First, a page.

Current state of Yala national park


The cease of the war has brought an increase in visitor numbers to Yala National Park. The most recent statisctics from Sri Lanka Tourism Development Authority (SLTDA), from the year 2013, show that Yala National Park received a total of 236,700 local visitors and a total of 142,714 foreign visitors. The local visitors brought in revenue of Rs. 12,273,771.00, while the foreign tourists brought in Rs. 272,581,034.28 of revenue. The following charts show the increase in both number of visitors and revenue earned from 2009 – 2013.


Yala Visitors

Data Source: SLTDA statistics

This rapid increase in visitor numbers have in turn caused a variety of threats to the wildlife of the park, the very reason these visitors are drawn to the park. Over-visitation and increased demand and an inability to enforce the park rules by the Department of Wildlife Conservation (DWC) are leading causes that have led to the development and continuity of these threats.

Jeep jams have become a common occurrence due to the use of mobile phones, which are used to inform others when wildlife has been sighted. The large number of vehicles present in the park each day, which can be up to 500 or 600, when there should be only about 150, has led to this congestion. These congestions along with an increase in the associated noise levels scare away wildlife and can even cause disturbance to the predatory behaviour of leopards.

Local visitors picnicking in the designated areas don’t take their garbage back with them like they are supposed to. The left-over food attracts wildlife such as Elephants and Monkeys. This creates a safety issue as well as dissatisfaction in foreign tourists with their experience in the National Park, as they don’t want to see wildlife eating from polythene and plastic containers.

A senior jeep diver was caught taking Elephant placenta out of the park. Taking anything out of a National Park is illegal, as is getting out of a vehicle other than at a designated place. The incident had occurred when the driver had managed to isolate himself from two other vehicles that were all overseen by just one DWC trained wildlife tracker. Each jeep should be given an individual tracker but due to the increased number of vehicles and the shortage of trackers, some jeeps are not given an individual tracker during peak times at Yala. Although the Tourism Development Authority (TDA) has said that offending drivers who are caught would be suspended from the National Park, this jeep driver was observed in the park a few days after his release by visitors.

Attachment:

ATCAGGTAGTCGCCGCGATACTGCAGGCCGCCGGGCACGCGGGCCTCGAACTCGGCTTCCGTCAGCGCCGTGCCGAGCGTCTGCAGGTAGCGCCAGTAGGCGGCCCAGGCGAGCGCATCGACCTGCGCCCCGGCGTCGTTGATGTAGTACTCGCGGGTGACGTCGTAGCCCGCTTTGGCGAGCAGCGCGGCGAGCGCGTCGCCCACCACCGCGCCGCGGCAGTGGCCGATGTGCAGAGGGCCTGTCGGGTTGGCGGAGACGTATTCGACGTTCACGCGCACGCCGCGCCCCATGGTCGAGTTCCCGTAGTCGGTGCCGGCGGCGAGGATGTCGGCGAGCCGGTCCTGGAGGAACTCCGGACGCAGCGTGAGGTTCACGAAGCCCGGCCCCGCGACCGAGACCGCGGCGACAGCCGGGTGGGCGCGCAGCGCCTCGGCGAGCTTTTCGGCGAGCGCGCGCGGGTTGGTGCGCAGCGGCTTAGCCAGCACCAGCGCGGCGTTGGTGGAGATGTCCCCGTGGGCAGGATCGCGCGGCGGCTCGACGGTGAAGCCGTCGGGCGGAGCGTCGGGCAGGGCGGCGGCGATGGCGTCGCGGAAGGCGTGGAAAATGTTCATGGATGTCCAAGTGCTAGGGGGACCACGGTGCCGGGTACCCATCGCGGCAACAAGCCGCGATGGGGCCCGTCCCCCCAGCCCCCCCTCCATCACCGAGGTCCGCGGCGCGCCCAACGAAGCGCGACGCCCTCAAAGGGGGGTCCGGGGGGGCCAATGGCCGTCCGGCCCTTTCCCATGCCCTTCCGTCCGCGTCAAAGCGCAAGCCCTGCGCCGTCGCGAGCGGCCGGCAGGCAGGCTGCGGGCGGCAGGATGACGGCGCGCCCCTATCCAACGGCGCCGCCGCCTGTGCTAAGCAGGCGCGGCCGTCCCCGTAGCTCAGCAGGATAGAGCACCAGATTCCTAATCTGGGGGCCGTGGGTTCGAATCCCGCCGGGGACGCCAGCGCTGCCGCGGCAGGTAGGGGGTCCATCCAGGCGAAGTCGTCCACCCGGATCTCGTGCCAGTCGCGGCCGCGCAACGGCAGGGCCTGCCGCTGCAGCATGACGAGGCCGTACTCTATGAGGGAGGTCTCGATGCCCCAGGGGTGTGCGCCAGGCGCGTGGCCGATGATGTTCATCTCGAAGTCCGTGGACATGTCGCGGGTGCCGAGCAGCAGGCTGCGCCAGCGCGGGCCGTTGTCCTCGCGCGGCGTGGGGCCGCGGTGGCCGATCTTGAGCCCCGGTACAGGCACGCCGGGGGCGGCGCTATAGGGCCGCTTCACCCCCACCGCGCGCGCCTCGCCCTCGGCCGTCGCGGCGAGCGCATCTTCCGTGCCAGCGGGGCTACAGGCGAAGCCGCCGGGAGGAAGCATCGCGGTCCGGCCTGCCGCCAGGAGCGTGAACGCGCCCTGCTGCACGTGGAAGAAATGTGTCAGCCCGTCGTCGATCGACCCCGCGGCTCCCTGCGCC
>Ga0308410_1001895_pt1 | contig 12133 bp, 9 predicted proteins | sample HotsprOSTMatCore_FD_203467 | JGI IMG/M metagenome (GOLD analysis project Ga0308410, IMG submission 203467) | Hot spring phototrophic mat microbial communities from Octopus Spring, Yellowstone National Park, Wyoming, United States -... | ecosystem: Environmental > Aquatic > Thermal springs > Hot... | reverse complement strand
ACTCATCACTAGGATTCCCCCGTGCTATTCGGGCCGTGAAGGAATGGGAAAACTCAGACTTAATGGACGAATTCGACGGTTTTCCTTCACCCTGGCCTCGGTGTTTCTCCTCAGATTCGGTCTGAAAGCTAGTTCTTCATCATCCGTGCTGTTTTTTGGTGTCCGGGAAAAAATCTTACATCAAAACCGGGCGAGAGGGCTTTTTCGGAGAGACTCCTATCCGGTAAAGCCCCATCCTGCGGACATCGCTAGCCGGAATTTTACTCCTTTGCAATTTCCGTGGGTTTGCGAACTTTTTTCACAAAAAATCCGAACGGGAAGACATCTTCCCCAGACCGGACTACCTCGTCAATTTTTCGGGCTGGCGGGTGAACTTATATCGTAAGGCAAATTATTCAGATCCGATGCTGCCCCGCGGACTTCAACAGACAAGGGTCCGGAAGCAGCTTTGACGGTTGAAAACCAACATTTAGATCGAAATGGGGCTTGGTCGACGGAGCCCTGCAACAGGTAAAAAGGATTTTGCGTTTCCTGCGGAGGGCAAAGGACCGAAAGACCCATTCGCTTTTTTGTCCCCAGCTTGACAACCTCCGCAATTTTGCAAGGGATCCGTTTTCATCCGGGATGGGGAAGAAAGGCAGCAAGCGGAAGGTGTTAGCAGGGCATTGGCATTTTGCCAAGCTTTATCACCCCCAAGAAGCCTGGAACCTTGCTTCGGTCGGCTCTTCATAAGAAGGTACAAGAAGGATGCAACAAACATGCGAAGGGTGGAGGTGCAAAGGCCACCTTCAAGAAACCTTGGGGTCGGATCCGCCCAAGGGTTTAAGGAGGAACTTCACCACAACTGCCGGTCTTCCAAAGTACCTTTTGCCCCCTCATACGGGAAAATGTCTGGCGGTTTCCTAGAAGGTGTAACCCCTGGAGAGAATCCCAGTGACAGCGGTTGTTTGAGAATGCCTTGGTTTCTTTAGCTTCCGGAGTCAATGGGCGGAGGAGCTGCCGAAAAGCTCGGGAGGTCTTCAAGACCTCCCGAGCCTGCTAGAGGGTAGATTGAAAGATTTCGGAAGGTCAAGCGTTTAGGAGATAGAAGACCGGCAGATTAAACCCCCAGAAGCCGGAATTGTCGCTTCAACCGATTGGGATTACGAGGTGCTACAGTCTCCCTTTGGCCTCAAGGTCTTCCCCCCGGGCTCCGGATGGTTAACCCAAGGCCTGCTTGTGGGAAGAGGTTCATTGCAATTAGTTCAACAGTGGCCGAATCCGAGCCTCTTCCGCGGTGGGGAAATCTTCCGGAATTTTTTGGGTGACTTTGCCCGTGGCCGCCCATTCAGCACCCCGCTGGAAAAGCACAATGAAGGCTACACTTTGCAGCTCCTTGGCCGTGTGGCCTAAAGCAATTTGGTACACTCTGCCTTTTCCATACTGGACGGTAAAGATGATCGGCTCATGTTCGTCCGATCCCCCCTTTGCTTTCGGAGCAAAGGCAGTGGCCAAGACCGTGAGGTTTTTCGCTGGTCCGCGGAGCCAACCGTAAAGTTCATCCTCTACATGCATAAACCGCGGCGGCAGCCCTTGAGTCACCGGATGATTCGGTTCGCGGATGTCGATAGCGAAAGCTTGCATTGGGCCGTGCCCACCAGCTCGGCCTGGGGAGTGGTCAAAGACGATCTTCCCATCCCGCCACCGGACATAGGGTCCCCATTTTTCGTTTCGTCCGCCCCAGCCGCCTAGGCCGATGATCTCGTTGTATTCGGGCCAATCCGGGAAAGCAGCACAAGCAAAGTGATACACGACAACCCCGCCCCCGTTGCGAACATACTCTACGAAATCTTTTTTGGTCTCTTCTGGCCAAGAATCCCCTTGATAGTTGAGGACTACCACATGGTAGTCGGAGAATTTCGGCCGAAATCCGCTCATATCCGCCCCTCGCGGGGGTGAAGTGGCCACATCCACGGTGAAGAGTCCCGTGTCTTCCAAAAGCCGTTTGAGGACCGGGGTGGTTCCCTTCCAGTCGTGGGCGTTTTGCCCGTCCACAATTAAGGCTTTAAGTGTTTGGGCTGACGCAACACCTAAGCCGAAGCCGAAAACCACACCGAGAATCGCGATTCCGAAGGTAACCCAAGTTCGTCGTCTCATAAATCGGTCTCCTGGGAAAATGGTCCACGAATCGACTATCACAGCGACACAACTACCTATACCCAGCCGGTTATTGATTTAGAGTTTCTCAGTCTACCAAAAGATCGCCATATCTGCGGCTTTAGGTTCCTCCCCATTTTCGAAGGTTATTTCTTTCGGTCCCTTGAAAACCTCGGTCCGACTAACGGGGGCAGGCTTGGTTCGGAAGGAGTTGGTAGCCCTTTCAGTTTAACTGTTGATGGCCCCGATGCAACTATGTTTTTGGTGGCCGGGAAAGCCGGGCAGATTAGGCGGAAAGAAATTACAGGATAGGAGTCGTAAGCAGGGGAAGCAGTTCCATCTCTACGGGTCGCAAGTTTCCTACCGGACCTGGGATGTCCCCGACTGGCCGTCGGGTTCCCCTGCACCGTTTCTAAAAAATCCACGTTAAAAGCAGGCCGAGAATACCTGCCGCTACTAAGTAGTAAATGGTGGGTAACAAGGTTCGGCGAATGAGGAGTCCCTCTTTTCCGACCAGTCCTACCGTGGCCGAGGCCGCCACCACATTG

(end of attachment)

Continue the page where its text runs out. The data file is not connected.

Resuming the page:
A young leopard was killed by a hit and run accident and there had been no investigation carried out by the DWC for six months after the incident at least. It could be that the DWC is hesitant to take action because the assailant maybe an influential person. Jeep driving at speeds of up to 100 kph, much higher than the nominal limit of 40 kph have been reported. This combined with revving up of engines, overtaking and shouting obscenities, all pose a large threat to the wildlife of the park. Such behaviour among tour operators can also cause displeasure among foreign tourists, who bring in a large part of the revenue earned by the park.

Although the threats are serious there are a number of mitigation measures that can be taken. The most obvious would be to ensure that the rules of the National Park are strictly enforced. The DWC needs to be able to operate independently for this to be a success. The number of wildlife trackers could also be increased to meet the requirements of growing visitor numbers. There were only 40 trackers in 2012.

Having scheduled tour operators run mini observation coaches in the park, managed by the DWC can also decrease the number of vehicles entering the park. Banning large buses of local pilgrims entering the park will also help reduce the number of vehicles as well as stop the pollution of the park by these buses that are of sub-standard.

Education and awareness of both the visitors and the tour operators on the rules of the park, as well as how not adhering to such rules could pose a threat to the wildlife can be beneficial. Publicising other wildlife such as elephants, sloth bears, antelopes and a rich bird life of peacocks and hornbills, rather than only promoting leopard-centred safaris can also help to reduce congestion in the park.


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